Here, the district court did not err by finding that the IRS's motion and supporting memorandum satisfied the requirements for a valid motion pursuant to Rule 7(b) (1) and that the Monfortons were not denied due process. See Fed. R. Civ. P. 7(b) (1); Clipper Express, 690 F.2d at 1248.

Under 26 U.S.C. § 7602(a), the IRS may issue a summons for production of information relevant to "determining the liability of any person for any internal revenue tax." If the summoned party refuses, the IRS must seek judicial enforcement of the summons. See 26 U.S.C. §§ 7402, 7604. In the case of a third-party summons, the subject of the investigation may move to quash the summons. See 26 U.S.C. § 7609(d) (2).

In order to establish a prima facie case for enforcement of a summons and for overcoming a motion to quash, the IRS must show that (1) the summons was for a legitimate purpose, (2) the material being sought was relevant to the investigation, (3) the information was not already in the IRS's possession, and (4) the administrative steps required by the Internal Revenue Code had been followed. See United States v. Powell, 379 U.S. 48, 57-58 (1964); Saunders, 951 F.2d 1067. The burden on the IRS is "minimal." United States v. Abrahams, 905 F.2d 1276, 1280 (9th Cir. 1990). Moreover, it is well-settled that a declaration or affidavit by the investigating IRS agent stating that the Powell requirements are satisfied is sufficient to make a prima facie case. Id.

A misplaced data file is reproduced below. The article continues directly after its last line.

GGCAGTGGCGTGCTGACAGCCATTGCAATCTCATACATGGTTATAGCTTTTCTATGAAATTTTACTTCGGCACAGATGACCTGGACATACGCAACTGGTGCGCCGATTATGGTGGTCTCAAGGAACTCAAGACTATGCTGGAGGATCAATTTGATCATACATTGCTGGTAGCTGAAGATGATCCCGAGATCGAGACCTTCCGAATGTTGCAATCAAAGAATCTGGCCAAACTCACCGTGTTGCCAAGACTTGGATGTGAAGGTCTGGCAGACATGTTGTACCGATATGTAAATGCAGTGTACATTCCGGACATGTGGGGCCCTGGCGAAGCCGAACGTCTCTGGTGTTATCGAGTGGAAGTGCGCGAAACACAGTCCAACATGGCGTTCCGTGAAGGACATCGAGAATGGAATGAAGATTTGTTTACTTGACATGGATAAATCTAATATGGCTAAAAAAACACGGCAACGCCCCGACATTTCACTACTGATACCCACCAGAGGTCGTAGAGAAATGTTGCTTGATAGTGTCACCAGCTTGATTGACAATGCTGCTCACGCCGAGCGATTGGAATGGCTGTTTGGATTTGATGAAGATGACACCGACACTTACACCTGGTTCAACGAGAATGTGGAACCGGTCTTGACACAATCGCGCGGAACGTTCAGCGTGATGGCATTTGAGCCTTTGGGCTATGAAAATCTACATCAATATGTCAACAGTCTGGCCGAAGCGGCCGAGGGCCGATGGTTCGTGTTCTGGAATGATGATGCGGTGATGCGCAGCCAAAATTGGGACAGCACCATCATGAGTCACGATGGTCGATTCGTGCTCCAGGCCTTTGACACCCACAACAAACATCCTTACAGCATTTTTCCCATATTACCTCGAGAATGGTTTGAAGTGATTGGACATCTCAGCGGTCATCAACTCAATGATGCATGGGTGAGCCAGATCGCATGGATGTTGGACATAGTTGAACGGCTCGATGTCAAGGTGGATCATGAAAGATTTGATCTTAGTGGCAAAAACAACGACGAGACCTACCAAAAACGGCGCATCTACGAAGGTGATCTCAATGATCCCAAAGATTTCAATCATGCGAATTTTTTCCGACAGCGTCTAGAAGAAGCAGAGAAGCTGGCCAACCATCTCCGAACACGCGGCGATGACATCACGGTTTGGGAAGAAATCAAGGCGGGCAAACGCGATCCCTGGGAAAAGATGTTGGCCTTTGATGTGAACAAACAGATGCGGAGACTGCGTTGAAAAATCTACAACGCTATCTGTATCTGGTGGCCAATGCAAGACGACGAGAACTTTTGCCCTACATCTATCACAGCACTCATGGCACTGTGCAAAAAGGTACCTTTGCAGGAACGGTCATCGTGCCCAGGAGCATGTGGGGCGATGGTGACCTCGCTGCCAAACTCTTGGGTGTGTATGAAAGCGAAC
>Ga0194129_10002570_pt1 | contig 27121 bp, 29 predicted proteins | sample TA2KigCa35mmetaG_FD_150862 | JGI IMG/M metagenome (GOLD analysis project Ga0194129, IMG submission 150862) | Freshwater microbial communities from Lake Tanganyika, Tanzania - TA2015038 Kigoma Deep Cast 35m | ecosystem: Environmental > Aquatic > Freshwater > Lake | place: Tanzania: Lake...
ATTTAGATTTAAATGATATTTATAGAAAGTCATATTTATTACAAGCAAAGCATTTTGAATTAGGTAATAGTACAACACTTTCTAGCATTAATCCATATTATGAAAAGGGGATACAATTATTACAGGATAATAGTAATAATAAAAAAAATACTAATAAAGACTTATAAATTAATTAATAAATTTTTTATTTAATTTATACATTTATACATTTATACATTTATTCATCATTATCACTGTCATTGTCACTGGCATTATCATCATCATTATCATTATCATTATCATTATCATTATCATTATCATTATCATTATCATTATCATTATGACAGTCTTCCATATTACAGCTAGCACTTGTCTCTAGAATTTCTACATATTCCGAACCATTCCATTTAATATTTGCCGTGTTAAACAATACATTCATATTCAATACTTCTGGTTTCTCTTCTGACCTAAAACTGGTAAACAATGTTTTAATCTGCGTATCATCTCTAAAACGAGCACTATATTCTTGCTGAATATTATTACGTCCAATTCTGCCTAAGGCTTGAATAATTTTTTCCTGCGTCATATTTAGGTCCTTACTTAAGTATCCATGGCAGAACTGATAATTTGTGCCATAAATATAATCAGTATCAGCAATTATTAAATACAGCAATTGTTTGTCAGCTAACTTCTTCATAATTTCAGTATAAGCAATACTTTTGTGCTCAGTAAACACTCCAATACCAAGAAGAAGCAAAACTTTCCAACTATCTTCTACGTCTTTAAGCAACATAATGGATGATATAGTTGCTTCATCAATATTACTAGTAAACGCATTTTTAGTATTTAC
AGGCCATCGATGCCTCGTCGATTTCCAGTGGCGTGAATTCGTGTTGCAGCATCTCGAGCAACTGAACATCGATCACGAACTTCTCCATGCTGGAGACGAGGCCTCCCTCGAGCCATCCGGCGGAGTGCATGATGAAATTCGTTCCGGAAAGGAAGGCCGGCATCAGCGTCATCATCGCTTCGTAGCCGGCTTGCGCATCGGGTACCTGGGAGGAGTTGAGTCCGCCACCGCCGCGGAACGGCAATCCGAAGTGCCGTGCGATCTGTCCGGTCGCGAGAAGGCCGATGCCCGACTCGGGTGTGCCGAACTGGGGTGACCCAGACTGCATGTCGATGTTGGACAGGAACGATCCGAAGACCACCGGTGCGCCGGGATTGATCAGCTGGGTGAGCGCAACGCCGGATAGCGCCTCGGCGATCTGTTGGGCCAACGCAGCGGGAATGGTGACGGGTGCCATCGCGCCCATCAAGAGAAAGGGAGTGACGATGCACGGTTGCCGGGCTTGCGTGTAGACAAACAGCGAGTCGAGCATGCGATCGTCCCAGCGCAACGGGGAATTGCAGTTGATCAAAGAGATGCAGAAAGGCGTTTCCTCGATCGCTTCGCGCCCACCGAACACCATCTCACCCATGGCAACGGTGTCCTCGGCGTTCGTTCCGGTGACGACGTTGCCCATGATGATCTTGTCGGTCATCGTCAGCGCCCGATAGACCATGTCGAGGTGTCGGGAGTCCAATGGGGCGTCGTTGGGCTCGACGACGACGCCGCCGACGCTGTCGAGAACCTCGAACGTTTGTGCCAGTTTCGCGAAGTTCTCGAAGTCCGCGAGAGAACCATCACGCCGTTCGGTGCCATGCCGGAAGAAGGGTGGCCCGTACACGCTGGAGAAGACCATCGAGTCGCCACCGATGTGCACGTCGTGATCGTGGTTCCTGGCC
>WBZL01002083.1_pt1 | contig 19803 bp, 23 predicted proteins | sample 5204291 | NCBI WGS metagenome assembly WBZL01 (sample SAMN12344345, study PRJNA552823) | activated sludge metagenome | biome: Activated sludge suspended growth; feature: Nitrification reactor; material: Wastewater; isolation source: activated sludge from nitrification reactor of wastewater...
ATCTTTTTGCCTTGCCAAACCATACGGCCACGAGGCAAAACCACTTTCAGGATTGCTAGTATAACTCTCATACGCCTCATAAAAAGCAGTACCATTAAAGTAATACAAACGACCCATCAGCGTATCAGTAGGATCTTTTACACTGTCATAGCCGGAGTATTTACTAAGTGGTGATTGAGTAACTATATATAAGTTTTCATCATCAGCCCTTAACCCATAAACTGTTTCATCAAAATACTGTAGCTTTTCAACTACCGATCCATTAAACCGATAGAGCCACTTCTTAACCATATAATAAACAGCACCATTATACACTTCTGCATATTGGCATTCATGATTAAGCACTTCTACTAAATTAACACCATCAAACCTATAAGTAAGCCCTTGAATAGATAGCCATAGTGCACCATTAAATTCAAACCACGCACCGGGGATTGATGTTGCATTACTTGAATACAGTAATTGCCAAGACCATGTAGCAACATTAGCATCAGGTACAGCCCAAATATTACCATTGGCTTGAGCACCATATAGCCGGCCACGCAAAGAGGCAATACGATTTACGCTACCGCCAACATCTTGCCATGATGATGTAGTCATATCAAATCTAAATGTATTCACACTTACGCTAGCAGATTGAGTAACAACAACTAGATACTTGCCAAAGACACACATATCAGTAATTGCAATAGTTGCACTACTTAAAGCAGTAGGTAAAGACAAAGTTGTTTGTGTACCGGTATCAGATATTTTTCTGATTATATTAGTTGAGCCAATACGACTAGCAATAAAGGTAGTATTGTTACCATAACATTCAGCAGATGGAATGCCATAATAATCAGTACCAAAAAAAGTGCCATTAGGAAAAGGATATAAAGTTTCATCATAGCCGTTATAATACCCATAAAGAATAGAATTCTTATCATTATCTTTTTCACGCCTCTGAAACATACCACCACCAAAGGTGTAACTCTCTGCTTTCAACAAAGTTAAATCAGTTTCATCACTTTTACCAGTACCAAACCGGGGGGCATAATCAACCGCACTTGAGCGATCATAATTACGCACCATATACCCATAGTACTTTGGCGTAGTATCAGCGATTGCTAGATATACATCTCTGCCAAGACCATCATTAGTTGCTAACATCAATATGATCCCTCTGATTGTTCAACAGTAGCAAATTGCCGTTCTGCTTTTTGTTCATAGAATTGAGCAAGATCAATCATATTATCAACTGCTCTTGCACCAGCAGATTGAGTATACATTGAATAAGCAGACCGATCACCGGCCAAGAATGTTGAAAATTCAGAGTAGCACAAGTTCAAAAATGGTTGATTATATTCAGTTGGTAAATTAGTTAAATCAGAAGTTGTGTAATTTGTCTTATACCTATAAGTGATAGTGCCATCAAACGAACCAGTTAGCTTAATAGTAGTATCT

Here, the sworn declaration by Revenue Agent Nicholls, the investigating agent, indicating that the Powell requirements had been satisfied was sufficient to meet the IRS's "minimal" burden to establish its prima facie entitlement to enforcement of the summonses. See id.1 

Finally, the Monfortons' contend that the district court erred by failing to rule on their oral motion for Rule 11 sanctions against the IRS. This contention lacks merit because the Monforton's failed to comply with the filing requirements pursuant to Fed. R. Civ. P. 11(c) (1) (A).